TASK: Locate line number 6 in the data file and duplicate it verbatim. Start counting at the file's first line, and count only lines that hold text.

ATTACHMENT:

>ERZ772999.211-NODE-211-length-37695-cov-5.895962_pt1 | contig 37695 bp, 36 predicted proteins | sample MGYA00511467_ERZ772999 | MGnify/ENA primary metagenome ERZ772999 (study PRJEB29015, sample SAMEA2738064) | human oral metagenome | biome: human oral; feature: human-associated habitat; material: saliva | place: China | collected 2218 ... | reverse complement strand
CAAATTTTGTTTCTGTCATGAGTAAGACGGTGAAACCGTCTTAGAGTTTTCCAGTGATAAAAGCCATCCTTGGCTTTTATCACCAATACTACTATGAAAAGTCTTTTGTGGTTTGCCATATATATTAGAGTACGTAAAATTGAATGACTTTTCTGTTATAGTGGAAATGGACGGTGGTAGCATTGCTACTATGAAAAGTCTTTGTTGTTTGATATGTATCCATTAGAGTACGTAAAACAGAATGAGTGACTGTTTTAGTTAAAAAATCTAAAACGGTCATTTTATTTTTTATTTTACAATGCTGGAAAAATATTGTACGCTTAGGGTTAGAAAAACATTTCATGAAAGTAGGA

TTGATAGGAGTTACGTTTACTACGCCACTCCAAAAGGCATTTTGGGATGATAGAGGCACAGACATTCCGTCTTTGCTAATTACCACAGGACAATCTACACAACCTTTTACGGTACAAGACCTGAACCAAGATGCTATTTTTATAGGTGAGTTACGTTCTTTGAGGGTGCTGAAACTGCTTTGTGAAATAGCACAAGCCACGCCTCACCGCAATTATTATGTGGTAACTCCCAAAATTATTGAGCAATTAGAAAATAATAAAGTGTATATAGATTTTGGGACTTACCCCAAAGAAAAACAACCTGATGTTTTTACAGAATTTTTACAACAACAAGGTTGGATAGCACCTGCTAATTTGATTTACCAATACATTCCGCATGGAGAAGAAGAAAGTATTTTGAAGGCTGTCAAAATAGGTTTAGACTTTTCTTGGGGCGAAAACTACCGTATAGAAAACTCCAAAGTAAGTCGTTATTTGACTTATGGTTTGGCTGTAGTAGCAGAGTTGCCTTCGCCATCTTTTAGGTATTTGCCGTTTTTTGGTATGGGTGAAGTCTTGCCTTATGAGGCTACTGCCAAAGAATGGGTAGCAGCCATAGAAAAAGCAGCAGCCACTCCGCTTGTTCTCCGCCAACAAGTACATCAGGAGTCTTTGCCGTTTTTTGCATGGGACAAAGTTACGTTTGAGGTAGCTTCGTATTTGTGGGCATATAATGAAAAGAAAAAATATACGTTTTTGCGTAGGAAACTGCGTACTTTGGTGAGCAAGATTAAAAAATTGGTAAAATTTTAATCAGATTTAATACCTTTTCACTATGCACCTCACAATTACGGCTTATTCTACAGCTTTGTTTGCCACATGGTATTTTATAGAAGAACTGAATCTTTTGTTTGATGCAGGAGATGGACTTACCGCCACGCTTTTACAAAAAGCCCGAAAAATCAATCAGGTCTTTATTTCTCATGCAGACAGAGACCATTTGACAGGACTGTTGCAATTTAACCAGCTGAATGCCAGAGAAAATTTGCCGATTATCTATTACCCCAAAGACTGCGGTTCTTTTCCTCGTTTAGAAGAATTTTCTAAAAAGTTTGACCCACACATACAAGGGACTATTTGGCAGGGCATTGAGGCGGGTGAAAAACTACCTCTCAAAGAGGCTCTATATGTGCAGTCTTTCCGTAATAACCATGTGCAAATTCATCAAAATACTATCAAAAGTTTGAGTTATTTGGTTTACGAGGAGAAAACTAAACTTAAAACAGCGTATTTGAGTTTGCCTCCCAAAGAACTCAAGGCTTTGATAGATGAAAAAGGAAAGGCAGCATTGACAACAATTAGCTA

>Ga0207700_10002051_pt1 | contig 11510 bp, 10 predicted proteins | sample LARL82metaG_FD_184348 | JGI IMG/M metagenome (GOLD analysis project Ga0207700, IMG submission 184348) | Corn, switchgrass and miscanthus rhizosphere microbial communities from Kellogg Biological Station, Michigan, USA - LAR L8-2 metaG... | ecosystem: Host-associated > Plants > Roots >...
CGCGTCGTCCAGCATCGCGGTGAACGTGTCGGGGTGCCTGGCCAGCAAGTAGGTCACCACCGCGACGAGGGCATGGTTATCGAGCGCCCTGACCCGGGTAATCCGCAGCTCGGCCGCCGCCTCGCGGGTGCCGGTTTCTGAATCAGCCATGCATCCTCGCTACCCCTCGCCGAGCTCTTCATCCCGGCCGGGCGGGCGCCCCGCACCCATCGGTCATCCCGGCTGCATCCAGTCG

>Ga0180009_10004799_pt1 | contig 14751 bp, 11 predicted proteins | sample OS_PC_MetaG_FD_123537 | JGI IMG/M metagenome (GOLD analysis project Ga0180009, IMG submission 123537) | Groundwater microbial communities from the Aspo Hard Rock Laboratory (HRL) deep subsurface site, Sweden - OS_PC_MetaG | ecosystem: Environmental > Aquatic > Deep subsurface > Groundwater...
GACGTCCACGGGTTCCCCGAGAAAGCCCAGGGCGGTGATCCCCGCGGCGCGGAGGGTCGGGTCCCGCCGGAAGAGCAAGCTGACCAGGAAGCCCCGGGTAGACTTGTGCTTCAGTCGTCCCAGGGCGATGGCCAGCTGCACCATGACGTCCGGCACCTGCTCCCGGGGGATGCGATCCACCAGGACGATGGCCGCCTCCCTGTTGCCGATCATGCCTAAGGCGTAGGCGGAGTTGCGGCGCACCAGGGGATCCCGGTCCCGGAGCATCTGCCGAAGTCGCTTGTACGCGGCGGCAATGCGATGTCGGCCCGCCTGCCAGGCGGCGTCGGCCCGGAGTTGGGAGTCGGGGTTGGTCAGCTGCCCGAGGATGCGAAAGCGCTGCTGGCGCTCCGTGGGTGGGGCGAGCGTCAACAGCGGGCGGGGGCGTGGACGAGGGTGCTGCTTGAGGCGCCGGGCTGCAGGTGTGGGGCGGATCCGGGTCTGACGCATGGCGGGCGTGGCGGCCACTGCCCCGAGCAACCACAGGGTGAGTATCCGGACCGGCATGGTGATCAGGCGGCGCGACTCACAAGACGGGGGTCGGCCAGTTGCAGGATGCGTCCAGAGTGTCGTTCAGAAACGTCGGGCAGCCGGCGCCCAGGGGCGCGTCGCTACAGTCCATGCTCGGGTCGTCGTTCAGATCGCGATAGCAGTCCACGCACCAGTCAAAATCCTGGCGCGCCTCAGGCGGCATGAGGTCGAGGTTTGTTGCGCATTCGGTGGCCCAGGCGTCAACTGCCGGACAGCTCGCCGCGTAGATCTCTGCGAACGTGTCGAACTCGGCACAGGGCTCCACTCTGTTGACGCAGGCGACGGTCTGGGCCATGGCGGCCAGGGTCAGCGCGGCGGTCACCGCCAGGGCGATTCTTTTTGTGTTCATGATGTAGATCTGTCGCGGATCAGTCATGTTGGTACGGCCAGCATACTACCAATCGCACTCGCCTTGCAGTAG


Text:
>Ga0180009_10004799_pt1 | contig 14751 bp, 11 predicted proteins | sample OS_PC_MetaG_FD_123537 | JGI IMG/M metagenome (GOLD analysis project Ga0180009, IMG submission 123537) | Groundwater microbial communities from the Aspo Hard Rock Laboratory (HRL) deep subsurface site, Sweden - OS_PC_MetaG | ecosystem: Environmental > Aquatic > Deep subsurface > Groundwater...